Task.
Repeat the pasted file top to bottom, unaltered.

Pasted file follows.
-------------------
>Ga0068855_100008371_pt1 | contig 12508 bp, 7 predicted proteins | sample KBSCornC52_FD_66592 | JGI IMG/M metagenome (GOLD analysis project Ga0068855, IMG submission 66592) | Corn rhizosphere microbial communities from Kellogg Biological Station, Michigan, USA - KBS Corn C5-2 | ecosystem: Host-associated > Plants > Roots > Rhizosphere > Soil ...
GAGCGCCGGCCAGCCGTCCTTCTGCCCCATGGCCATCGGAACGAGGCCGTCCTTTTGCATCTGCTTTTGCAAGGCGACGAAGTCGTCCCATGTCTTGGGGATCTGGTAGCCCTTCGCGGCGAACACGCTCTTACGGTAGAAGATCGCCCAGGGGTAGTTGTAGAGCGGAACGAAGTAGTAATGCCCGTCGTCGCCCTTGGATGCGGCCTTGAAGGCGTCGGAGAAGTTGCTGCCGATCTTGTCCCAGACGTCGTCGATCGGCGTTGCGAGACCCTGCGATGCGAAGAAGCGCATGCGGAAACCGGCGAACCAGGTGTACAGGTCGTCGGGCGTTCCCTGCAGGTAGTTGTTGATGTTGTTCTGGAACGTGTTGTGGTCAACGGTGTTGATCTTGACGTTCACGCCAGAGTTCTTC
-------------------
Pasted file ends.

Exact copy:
>Ga0068855_100008371_pt1 | contig 12508 bp, 7 predicted proteins | sample KBSCornC52_FD_66592 | JGI IMG/M metagenome (GOLD analysis project Ga0068855, IMG submission 66592) | Corn rhizosphere microbial communities from Kellogg Biological Station, Michigan, USA - KBS Corn C5-2 | ecosystem: Host-associated > Plants > Roots > Rhizosphere > Soil ...
GAGCGCCGGCCAGCCGTCCTTCTGCCCCATGGCCATCGGAACGAGGCCGTCCTTTTGCATCTGCTTTTGCAAGGCGACGAAGTCGTCCCATGTCTTGGGGATCTGGTAGCCCTTCGCGGCGAACACGCTCTTACGGTAGAAGATCGCCCAGGGGTAGTTGTAGAGCGGAACGAAGTAGTAATGCCCGTCGTCGCCCTTGGATGCGGCCTTGAAGGCGTCGGAGAAGTTGCTGCCGATCTTGTCCCAGACGTCGTCGATCGGCGTTGCGAGACCCTGCGATGCGAAGAAGCGCATGCGGAAACCGGCGAACCAGGTGTACAGGTCGTCGGGCGTTCCCTGCAGGTAGTTGTTGATGTTGTTCTGGAACGTGTTGTGGTCAACGGTGTTGATCTTGACGTTCACGCCAGAGTTCTTC